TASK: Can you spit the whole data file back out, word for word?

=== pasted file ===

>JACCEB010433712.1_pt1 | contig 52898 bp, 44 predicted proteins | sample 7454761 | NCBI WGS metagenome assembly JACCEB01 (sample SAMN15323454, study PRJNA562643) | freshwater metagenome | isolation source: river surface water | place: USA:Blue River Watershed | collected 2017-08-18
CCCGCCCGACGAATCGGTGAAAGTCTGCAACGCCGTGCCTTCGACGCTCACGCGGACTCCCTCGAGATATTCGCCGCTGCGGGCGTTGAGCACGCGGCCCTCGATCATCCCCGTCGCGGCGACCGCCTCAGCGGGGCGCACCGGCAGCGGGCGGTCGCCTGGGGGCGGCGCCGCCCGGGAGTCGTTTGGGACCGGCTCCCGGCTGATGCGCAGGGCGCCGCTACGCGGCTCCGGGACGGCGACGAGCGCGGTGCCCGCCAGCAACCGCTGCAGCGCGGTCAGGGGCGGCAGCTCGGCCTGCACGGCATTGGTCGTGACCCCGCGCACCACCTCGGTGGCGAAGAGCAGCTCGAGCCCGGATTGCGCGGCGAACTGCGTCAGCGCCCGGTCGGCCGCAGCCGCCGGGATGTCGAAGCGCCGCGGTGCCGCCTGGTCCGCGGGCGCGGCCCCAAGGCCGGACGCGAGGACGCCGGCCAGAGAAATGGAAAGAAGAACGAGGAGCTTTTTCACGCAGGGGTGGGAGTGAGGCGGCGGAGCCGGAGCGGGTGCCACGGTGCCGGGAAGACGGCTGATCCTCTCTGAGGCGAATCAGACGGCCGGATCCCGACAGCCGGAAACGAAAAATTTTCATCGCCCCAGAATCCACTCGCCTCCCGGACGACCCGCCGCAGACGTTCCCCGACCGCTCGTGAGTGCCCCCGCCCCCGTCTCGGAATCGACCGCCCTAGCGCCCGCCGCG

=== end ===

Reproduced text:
>JACCEB010433712.1_pt1 | contig 52898 bp, 44 predicted proteins | sample 7454761 | NCBI WGS metagenome assembly JACCEB01 (sample SAMN15323454, study PRJNA562643) | freshwater metagenome | isolation source: river surface water | place: USA:Blue River Watershed | collected 2017-08-18
CCCGCCCGACGAATCGGTGAAAGTCTGCAACGCCGTGCCTTCGACGCTCACGCGGACTCCCTCGAGATATTCGCCGCTGCGGGCGTTGAGCACGCGGCCCTCGATCATCCCCGTCGCGGCGACCGCCTCAGCGGGGCGCACCGGCAGCGGGCGGTCGCCTGGGGGCGGCGCCGCCCGGGAGTCGTTTGGGACCGGCTCCCGGCTGATGCGCAGGGCGCCGCTACGCGGCTCCGGGACGGCGACGAGCGCGGTGCCCGCCAGCAACCGCTGCAGCGCGGTCAGGGGCGGCAGCTCGGCCTGCACGGCATTGGTCGTGACCCCGCGCACCACCTCGGTGGCGAAGAGCAGCTCGAGCCCGGATTGCGCGGCGAACTGCGTCAGCGCCCGGTCGGCCGCAGCCGCCGGGATGTCGAAGCGCCGCGGTGCCGCCTGGTCCGCGGGCGCGGCCCCAAGGCCGGACGCGAGGACGCCGGCCAGAGAAATGGAAAGAAGAACGAGGAGCTTTTTCACGCAGGGGTGGGAGTGAGGCGGCGGAGCCGGAGCGGGTGCCACGGTGCCGGGAAGACGGCTGATCCTCTCTGAGGCGAATCAGACGGCCGGATCCCGACAGCCGGAAACGAAAAATTTTCATCGCCCCAGAATCCACTCGCCTCCCGGACGACCCGCCGCAGACGTTCCCCGACCGCTCGTGAGTGCCCCCGCCCCCGTCTCGGAATCGACCGCCCTAGCGCCCGCCGCG